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Telecommunications Marketing: Then and Now

My intent is to examine the history of telecommunications marketing in a blog series so we telecom marketers can all have an appreciation of the jobs we have today, and the products and marketing solutions in the fast paced environment we find ourselves. From the day I started in 1978 until today, one thing is certain and that is change.

Cable started as a technical product that solved a problem for people in places that could not get what was, at that time, a fairly new technology. You might have heard of it, ‘television.’

The cable industry solved a need.

Today those needs are rarely present with products that telecommunications companies market. So, what started as a technical-needs-based product became an everyday consumer product, and a story had to be told in an effective and compelling manner which would help new consumers choose which product fit their needs the best. This is when it got a lot more fun for marketers. But wait, telecom companies had no marketers!

Telecom began to get more competitive and a need emerged to tell the ‘how are we different?’ story in an increasingly compelling way. Competitors came in on the television side, on the phone side, and on the Internet side. All of a sudden, telecom companies had competitors emerging from every door.

In the early days of cable television we told the story through products. HBO, ESPN, and other companies like these, would help pay for the marketing!  Well our competitors started marketing with those same brand names. Cruel. Products became ubiquitous, available through all competitors. Those premium product offerings were no longer a differentiator!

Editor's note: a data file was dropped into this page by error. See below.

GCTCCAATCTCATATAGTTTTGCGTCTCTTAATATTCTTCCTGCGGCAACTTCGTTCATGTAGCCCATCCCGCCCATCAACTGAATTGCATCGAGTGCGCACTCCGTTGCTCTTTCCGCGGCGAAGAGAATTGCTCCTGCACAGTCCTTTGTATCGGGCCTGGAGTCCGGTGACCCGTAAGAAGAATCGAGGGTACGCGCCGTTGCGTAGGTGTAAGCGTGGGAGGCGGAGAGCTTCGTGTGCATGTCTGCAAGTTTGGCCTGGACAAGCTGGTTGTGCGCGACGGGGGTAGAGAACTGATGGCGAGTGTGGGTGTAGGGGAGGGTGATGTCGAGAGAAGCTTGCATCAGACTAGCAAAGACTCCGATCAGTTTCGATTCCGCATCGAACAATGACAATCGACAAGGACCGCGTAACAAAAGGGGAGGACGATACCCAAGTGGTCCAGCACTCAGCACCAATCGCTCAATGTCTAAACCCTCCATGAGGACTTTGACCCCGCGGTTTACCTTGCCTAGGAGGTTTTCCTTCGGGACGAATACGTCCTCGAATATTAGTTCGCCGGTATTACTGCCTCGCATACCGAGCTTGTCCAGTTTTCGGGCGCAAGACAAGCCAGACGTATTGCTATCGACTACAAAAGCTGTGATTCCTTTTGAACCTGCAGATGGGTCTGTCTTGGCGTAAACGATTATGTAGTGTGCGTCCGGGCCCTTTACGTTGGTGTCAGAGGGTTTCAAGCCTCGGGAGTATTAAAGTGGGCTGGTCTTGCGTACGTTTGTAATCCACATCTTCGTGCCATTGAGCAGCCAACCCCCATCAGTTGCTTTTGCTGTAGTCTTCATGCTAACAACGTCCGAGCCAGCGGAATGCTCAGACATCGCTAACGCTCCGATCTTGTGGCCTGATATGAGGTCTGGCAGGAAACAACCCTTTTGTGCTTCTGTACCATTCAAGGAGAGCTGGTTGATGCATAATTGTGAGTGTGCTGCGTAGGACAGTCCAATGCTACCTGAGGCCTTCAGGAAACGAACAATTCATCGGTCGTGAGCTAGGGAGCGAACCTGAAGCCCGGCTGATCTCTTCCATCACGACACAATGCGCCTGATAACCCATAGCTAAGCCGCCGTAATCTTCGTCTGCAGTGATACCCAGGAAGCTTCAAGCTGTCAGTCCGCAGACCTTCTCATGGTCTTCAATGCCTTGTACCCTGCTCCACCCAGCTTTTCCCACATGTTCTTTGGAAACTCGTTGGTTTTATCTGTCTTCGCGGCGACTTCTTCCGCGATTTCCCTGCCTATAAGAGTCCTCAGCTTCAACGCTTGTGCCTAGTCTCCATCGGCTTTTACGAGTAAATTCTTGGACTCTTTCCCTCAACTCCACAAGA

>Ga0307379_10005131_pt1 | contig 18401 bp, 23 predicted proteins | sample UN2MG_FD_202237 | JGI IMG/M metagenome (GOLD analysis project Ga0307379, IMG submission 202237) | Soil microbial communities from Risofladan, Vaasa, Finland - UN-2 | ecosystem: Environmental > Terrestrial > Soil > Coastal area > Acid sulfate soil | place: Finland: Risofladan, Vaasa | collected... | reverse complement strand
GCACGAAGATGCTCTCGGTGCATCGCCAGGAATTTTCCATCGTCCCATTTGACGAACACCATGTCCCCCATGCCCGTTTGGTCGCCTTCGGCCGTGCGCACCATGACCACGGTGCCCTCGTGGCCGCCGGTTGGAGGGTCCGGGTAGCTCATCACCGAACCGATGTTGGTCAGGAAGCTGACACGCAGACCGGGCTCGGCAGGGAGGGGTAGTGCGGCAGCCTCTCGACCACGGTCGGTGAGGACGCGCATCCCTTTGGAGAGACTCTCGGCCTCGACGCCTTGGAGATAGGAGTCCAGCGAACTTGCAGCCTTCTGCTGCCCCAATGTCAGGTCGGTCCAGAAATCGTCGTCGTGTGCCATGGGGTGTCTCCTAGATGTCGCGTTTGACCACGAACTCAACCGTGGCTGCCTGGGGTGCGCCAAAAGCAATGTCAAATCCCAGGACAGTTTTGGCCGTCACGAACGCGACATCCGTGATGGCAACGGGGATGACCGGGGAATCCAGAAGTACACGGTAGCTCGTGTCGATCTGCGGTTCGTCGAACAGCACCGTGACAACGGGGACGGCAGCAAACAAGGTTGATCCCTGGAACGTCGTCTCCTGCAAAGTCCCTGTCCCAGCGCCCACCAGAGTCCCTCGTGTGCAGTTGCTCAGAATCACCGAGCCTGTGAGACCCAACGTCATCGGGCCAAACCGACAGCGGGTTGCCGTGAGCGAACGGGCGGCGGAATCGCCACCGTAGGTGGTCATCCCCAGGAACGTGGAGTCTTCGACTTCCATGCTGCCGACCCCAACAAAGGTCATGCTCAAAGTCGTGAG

The questions became: how do we effectively differentiate in a quickly emerging telecom world, how do we tell our story, what is the target market, and where is the best media to place that communication?  Those are the questions we will answer over the next few weeks. On that note, to be continued…

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  1. I think your point is excellent. The telecommunications industry has been a little slower to evolve because of programmer agreements. There is a complicated infrastructure around programming buying and funding as you can imagine. Very expensive and people all up and down the supply chain need to be paid. Movies, sports and TV. If the industry can solve this complication, then the product will evolve quickly. It is going to be exciting to view. I think we are living and learning in an exciting time!

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